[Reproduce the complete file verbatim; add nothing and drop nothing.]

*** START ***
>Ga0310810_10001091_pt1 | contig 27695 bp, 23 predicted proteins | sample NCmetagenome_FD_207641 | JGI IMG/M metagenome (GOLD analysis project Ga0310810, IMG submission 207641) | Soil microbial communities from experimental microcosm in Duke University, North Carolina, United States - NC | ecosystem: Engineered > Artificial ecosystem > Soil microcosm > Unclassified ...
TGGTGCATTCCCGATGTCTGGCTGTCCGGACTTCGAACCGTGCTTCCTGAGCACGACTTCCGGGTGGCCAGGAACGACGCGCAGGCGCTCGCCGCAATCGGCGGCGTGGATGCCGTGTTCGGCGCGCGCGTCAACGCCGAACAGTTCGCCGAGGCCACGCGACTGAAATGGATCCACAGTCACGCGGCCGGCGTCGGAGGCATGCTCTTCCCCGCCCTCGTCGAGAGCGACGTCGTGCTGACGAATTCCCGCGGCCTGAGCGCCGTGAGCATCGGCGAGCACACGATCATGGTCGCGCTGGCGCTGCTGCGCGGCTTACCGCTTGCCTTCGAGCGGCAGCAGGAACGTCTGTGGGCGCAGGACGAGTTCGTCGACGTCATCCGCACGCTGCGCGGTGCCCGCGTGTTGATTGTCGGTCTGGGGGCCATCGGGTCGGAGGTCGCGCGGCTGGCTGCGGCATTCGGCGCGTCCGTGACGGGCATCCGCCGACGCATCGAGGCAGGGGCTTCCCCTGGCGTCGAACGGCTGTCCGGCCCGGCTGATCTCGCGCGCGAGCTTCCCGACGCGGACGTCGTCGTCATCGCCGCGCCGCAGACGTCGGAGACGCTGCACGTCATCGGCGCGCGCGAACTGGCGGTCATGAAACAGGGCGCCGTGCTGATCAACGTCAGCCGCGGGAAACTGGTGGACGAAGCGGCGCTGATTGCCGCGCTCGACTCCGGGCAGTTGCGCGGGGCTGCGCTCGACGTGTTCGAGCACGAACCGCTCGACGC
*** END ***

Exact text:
>Ga0310810_10001091_pt1 | contig 27695 bp, 23 predicted proteins | sample NCmetagenome_FD_207641 | JGI IMG/M metagenome (GOLD analysis project Ga0310810, IMG submission 207641) | Soil microbial communities from experimental microcosm in Duke University, North Carolina, United States - NC | ecosystem: Engineered > Artificial ecosystem > Soil microcosm > Unclassified ...
TGGTGCATTCCCGATGTCTGGCTGTCCGGACTTCGAACCGTGCTTCCTGAGCACGACTTCCGGGTGGCCAGGAACGACGCGCAGGCGCTCGCCGCAATCGGCGGCGTGGATGCCGTGTTCGGCGCGCGCGTCAACGCCGAACAGTTCGCCGAGGCCACGCGACTGAAATGGATCCACAGTCACGCGGCCGGCGTCGGAGGCATGCTCTTCCCCGCCCTCGTCGAGAGCGACGTCGTGCTGACGAATTCCCGCGGCCTGAGCGCCGTGAGCATCGGCGAGCACACGATCATGGTCGCGCTGGCGCTGCTGCGCGGCTTACCGCTTGCCTTCGAGCGGCAGCAGGAACGTCTGTGGGCGCAGGACGAGTTCGTCGACGTCATCCGCACGCTGCGCGGTGCCCGCGTGTTGATTGTCGGTCTGGGGGCCATCGGGTCGGAGGTCGCGCGGCTGGCTGCGGCATTCGGCGCGTCCGTGACGGGCATCCGCCGACGCATCGAGGCAGGGGCTTCCCCTGGCGTCGAACGGCTGTCCGGCCCGGCTGATCTCGCGCGCGAGCTTCCCGACGCGGACGTCGTCGTCATCGCCGCGCCGCAGACGTCGGAGACGCTGCACGTCATCGGCGCGCGCGAACTGGCGGTCATGAAACAGGGCGCCGTGCTGATCAACGTCAGCCGCGGGAAACTGGTGGACGAAGCGGCGCTGATTGCCGCGCTCGACTCCGGGCAGTTGCGCGGGGCTGCGCTCGACGTGTTCGAGCACGAACCGCTCGACGC